Shift Your Perspective to Make Business Development Easier

Most consultants I know struggle with business development, and it’s a top concern among those thinking about going independent. “I don’t know how to build a pipeline of leads” or “I’m not good at sales” are common refrains.

Most of us never had sales training so this concern is understandable, but reframing how we think about business development can turn concern into action. Read any definition of business development and you won’t find the word sales.

A shift in perspective can make a significant difference in how you approach something. For example, before you go parasailing the first time you might think, “I’m excited to try this!” or “Oh my god, I’m going to die!” You’ll have a lot more fun if you approach it with an “I’m excited” attitude instead of “I’m scared.”

If you shift your perspective about finding more work, business development will be a lot easier.

Consultants aren’t salespeople. We are problem solvers who like to help people, so approach business development with this in mind. The first step is to know what you are really good at, what value you bring, and how you make a difference to your clients. My blog post about knowing your niche can help with this.

Next, think of yourself as the perfect solution in search of the right problem. You know what you’re really good at, now all you need to do is find the client, company, or project that could benefit from what you do. In other words:

  •   You’re an expert in search of the next problem that needs to be solved.
  •   You’re a project management wizard looking for a project in need of help.
  •   You’re an executive coach who needs to find those people who want to up their game.

The next step is to let people (friends, colleagues, former clients, former coworkers) know you’re ready, willing, and able to help when this type of problem or situation comes along. You also may need to shift your perspective about this step. It’s not cold-calling or spamming, it’s outreach to build awareness. You are doing them a favor by letting them know what you are particularly good at, so the next time that situation arises they will know who to call or who to refer to their boss or colleague. I wouldn’t phrase it this way in your email, brochure, or voicemail, but it’s helpful for you to think of it like this.

Here is some sample language to use for your outreach via email or LinkedIn messaging:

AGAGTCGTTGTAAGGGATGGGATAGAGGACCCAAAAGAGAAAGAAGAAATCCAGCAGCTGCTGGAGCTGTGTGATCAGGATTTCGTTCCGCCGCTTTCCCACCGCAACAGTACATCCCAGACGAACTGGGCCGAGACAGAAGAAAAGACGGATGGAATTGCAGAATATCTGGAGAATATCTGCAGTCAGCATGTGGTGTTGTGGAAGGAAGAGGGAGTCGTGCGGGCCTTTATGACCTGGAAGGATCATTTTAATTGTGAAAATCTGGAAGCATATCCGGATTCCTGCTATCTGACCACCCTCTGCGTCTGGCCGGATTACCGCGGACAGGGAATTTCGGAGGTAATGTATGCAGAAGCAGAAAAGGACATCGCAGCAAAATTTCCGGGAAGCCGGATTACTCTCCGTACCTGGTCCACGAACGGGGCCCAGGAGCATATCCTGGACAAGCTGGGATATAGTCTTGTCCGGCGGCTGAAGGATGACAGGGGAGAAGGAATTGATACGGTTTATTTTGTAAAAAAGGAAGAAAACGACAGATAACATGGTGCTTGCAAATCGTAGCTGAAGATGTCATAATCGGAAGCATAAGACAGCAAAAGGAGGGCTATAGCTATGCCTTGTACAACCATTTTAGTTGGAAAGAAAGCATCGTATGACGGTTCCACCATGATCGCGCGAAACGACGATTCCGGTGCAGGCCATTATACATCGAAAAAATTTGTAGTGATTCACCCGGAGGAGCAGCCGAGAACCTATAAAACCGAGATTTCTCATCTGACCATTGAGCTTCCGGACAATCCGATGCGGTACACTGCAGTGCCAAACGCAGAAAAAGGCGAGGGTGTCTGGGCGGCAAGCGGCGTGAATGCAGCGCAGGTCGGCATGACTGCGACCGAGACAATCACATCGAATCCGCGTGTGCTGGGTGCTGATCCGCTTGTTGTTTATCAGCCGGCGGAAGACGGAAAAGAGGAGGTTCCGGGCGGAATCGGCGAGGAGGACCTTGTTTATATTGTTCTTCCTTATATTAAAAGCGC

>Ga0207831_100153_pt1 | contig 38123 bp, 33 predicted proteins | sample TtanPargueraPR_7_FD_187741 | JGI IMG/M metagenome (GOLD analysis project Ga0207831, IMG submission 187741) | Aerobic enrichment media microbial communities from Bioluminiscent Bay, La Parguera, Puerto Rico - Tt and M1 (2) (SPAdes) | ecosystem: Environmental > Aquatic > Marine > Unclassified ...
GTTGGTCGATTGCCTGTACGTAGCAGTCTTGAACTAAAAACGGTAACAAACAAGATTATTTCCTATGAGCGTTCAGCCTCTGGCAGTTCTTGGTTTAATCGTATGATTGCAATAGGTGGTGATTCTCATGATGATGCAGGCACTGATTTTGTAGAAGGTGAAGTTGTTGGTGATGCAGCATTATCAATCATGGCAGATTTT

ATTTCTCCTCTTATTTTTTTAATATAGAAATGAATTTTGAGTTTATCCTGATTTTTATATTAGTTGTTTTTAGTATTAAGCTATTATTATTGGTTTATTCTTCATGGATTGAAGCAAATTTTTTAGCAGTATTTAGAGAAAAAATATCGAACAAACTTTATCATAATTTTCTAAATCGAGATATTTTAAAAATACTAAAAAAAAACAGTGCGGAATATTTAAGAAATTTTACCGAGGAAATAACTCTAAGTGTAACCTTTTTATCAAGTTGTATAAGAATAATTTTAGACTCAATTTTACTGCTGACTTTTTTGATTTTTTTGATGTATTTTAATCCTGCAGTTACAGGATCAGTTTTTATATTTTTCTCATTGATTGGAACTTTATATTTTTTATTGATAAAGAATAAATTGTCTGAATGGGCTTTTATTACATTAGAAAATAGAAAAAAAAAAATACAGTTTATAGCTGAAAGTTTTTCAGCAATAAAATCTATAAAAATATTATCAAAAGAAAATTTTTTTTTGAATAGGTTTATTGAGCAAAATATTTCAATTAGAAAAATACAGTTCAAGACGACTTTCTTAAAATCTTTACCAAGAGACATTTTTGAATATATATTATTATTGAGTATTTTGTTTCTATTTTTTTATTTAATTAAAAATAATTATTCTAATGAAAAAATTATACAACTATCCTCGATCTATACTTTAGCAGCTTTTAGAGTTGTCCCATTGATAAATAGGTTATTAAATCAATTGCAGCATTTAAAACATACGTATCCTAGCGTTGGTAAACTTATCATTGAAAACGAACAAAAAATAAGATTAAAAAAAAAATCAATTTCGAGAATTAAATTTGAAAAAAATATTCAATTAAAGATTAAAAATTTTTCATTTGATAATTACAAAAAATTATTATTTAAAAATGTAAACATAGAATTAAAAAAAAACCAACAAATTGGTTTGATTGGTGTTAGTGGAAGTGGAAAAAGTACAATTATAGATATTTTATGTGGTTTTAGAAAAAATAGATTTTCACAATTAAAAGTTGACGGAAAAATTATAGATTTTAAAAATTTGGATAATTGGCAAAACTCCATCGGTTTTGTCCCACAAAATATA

Hi Joe,

It’s been a while since we’ve been in touch. I hope you are doing well.

Hey, I wanted to let you know that I’m about to finish a project where I am responsible for getting clarity and cross-functional buy-in on a major enterprise software decision. It turns out I really like this kind of work and am quite good at it. For example, I was able to use one of my decision tools to streamline the process, eliminate a half-day offsite, and get agreement on the decision faster than they expected. Please keep me in mind if you or someone you know has a similar situation. I’d love to help.


I’m reaching out to you now to let you know that about 18 months ago I left ABC Firm and started consulting on my own. Over the years I have become quite good at creating custom implementation strategies and practical plans to drive user adoption of new systems, tools, processes, and software. Clients tell me that as a result of my work, they’re able to cut back on help desk support and reach their ROI faster. If you hear of any projects that could use my help, I’d appreciate it if you’d pass along my name. I’m happy to chat with anyone about how a customized change plan can really make a difference.

Be sure to mention how your clients benefit from what you do. The more specific, the better. If you want to list more than one example, use bullet points so it’s easier to skim. I also recommend including a link to your website or LinkedIn profile.

Remember, you are not trying to sell them something. You are simply letting them know how you make a difference and asking them to keep you in mind.

This is true business development: cultivating a relationship. Like any good consultant, you’re here to help.

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For more business development tips, see my article, “For Independent Consultants, Business Development = Relationship Development.”